Where improved soil quality is concerned, not all organic matter is equal.
The UN has designated 2015 as the International Year of Soils, "to raise awareness of the importance of sustainable soil management", which is vital for food, fuel and fibre production as well as ecosystem function and adaptation to climate change. Results from SRAP's DC-Agri field experiments have a key role to play in this.
The experiments, comparing the ability of a range of organic materials to build soil organic matter levels over time, have shown that not all organic matter is equal and that compost builds levels much more quickly than other organic materials. They also show that repeated applications of compost are a valuable means by which farmers can improve soil quality.
Soil organic matter (SOM) is the organic component of soil, consisting of three primary parts: fresh plant residues and small living soil organisms, decomposing (active) organic matter (OM), and stable OM (humus). OM is important to soil fertility and crop productivity, and building and maintaining it is vital for sustainable soil management. The amount of OM in soils depends on soil texture, climate, the inputs and composition of orgnaic materials, the rate at which orgnaic matter is decomposed and the type of farming system employed.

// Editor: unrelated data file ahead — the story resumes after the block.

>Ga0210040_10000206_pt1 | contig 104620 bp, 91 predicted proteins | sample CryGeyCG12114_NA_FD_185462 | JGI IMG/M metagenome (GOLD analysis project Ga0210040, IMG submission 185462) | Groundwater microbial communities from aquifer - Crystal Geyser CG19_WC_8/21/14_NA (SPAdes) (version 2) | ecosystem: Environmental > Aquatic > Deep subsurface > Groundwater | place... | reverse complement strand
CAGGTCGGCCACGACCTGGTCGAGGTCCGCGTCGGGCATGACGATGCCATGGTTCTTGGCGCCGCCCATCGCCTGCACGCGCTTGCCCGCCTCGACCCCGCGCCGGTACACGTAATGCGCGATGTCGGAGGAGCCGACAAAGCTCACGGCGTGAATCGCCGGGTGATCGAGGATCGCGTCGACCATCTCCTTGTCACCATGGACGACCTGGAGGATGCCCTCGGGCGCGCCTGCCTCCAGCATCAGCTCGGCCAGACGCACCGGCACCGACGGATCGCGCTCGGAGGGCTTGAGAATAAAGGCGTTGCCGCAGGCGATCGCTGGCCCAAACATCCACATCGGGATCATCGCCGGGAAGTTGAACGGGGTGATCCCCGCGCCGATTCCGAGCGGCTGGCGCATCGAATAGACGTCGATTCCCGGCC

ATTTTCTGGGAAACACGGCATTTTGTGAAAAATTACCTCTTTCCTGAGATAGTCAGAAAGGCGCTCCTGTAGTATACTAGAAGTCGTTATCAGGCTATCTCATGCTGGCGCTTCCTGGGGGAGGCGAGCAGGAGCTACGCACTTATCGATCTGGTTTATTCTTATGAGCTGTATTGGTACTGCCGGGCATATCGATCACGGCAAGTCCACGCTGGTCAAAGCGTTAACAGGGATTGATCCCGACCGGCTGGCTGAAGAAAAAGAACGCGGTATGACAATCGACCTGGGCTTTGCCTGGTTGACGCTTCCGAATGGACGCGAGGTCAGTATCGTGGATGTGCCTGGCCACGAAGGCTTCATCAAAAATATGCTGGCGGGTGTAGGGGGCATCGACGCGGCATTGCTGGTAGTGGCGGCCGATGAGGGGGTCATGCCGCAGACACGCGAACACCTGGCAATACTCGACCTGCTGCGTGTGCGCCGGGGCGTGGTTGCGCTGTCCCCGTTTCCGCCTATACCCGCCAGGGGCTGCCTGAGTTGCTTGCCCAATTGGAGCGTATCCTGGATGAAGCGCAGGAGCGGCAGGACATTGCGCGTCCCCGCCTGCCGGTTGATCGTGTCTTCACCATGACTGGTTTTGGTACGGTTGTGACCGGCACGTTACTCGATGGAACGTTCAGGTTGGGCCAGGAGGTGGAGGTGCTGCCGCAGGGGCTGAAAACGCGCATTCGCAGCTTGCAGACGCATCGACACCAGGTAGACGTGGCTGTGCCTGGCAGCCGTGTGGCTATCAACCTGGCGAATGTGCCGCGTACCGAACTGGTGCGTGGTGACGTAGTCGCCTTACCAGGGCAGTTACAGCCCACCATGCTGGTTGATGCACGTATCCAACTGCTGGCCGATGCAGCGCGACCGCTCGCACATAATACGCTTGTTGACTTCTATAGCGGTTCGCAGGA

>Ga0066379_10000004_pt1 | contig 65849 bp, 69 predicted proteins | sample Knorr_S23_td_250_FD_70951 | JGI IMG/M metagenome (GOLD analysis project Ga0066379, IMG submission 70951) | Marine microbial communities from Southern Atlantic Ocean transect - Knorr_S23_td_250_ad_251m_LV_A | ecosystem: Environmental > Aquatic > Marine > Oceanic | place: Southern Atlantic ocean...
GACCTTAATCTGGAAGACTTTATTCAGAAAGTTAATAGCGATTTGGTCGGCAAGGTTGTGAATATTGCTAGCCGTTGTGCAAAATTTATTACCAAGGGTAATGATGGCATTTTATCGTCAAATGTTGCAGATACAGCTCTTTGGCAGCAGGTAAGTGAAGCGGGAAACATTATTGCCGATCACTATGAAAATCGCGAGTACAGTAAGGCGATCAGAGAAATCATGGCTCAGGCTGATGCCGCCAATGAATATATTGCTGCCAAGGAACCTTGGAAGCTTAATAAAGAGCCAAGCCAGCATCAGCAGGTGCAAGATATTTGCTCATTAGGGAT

Arable soils contain typically 1-3% OM (generally higher in Scottish soils) whilst grassland soils usually contain more. In general, for any one cropping system, the natural level of SOM in a clay soil will be higher than that in a sandy soil and this level will be higher under permanent grassland when compared with a continuous arable rotation.
WRAP's DC - Agri field experiments have assessed the effects of different types of organic material additions over time to a network of seven experimental sites across the UK. The sites were selected to represent a range of soil types, climatic conditions and crop rotations.
To read the next bulletin with further details of the experiments and what they found, click here.